Rob Stott for Dealerscope: Not to say that the Home app is a killer to companies/platforms like Control4 and Crestron, but Apple is clearly encroaching on their space.
That said, the aforementioned companies don’t necessarily see this as a problem. Rather, as Paul Williams, Control4’s VP of Solutions, put it, it’s more of an opportunity.
“We would put this in the category of something that we think helps the smart home automation market,” Williams recently told Technology Integrator. “much like when, in the rise of the Internet of Things and IoT, what it’s really done has opened up consumers’ eyes to the possibilities. We’ve said, long before IoT came around, the biggest hurdle that we have in this space for us and other manufactures that specialize in home automation is customer awareness. Customers don’t even realize that this technology is available, that they can even do these kind of things, that there’s these sophisticated but simple-to-install and simple-to-use home automation systems that allow them to have great experiences in their homes.” Full article:
Patently Apple: Late last month the U.S. Patent & Trademark Office published a series of six Google patents regarding a future home security system that will part of a larger home automation system that will be revealed over time.
In today's brief non-Apple patent report we cover an overview of Google's six patents relating to a future home security system that will eventually be a part of a greater home automation system. Google's first security system patent filing is titled "Home Security System with Automatic Context-Sensitive Transition to Different Modes." Full Article:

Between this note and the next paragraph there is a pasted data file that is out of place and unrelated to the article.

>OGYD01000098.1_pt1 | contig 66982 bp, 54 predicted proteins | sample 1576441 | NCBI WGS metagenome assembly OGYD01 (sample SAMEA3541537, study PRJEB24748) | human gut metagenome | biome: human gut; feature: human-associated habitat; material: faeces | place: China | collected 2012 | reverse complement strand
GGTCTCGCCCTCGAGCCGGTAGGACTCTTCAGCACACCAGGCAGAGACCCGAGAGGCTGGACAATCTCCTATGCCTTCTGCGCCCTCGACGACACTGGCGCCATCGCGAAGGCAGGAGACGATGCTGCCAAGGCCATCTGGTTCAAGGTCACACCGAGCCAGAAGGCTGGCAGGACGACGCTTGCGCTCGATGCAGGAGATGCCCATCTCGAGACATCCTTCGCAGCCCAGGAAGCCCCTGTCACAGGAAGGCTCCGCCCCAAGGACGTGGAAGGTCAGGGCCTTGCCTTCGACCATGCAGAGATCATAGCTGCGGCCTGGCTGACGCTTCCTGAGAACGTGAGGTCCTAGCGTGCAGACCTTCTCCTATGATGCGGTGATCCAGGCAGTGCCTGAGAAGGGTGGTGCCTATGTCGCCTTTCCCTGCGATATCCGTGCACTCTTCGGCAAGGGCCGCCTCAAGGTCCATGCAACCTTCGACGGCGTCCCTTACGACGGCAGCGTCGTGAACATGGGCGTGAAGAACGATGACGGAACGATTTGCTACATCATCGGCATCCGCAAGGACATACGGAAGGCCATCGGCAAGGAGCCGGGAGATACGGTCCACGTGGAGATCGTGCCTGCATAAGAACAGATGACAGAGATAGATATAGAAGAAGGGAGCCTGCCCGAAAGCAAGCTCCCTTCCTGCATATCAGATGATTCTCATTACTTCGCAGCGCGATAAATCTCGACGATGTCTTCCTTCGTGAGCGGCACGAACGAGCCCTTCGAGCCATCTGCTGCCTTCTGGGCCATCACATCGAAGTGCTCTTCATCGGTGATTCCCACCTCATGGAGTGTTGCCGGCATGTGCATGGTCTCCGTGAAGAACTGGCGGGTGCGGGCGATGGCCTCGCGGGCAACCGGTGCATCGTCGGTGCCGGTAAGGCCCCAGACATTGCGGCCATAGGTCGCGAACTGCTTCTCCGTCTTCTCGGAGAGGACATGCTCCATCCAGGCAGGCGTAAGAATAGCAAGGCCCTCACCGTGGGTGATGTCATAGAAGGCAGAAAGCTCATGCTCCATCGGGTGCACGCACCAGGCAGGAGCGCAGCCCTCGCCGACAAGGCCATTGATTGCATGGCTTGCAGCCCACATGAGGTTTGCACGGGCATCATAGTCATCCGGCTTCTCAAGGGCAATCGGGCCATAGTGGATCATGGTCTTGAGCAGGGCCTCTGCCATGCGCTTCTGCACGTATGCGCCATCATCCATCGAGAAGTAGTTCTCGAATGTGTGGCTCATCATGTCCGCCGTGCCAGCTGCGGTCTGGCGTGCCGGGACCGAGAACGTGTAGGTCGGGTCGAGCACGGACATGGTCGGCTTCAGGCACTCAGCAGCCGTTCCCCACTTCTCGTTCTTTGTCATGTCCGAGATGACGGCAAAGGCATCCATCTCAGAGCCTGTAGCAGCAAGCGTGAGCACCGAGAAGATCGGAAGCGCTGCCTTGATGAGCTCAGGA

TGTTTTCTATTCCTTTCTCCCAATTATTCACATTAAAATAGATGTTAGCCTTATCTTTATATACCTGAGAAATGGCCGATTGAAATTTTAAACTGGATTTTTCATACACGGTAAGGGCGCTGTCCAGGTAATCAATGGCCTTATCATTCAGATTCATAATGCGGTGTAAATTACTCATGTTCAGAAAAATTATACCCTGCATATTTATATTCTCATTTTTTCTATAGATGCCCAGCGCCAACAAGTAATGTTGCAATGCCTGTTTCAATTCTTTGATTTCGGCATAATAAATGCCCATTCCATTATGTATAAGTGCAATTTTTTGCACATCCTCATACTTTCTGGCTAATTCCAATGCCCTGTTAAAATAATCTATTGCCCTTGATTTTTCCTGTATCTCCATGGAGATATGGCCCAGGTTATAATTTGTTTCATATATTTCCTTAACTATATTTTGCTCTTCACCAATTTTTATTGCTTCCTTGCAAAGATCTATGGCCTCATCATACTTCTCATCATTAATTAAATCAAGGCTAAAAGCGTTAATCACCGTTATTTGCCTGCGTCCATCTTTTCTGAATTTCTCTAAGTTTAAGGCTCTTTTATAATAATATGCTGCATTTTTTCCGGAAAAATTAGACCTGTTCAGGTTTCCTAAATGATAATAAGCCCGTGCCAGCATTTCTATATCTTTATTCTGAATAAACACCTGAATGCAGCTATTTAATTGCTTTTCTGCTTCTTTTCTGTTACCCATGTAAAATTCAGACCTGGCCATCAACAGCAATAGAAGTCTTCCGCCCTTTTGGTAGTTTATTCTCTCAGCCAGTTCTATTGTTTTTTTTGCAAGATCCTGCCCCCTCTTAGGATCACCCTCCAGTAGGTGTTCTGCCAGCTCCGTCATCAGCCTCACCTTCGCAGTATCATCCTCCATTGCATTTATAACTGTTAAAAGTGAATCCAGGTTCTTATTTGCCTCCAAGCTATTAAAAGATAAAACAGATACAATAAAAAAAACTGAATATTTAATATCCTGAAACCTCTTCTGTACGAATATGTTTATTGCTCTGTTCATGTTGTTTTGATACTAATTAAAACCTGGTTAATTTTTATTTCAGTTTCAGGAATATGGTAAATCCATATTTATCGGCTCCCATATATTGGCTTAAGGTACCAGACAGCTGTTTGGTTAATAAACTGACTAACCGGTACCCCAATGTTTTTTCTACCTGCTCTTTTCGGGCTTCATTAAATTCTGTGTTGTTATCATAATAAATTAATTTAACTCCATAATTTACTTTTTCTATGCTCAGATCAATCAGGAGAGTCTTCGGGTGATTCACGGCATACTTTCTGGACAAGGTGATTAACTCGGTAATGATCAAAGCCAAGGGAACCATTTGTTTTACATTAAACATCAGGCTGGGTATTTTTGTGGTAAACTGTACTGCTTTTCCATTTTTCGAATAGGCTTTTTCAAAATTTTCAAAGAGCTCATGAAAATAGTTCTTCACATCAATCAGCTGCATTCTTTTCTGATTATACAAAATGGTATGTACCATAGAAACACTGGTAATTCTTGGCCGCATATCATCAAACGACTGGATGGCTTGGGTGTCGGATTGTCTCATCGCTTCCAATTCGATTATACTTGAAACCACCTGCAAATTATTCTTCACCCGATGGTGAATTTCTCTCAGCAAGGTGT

Aaron Tilley for Forbes: On the first warm summer week of the year in Provo, Utah, the headquarters of Vivint Smart Home appears quiet. It’s not till you make your way to the second floor that you stumble upon a flurry of activity. That’s where row after row of cubicles house mostly young men in their 20s, many sporting beards and tattoos. Some stand or pace about the room with headsets on, their eyes focused on sales scripts. Others stare into the distance past suburban office parks and toward the scrubby foothills of the Wasatch Mountains. Mawkish soft rock plays in the background. Above the cubicles, a monitor flashes the names and numbers of top salespeople. This year’s prize for the number-one seller is a trip to Hawaii.
It’s a pretty low-tech operation, especially when you consider these reps are selling the future. Along with an army of 2,500 door-to-door salespeople across the United States and Canada (and a few in New Zealand), these 200 or so Utahans are aggressively pushing the Vivint smart home. They have already managed to persuade more than a million homeowners to pay between $40 and $80 a month to have their houses come to life with Internet-connected thermostats, lights, door locks, doorbells, garage door openers, cameras and sensors, whether they are made by Vivint or one of its partners. Cont'd...
Parks Associates: More than 20% of U.S. broadband households plan to buy a smart combination sensor this year
Records 181 to 195 of 1134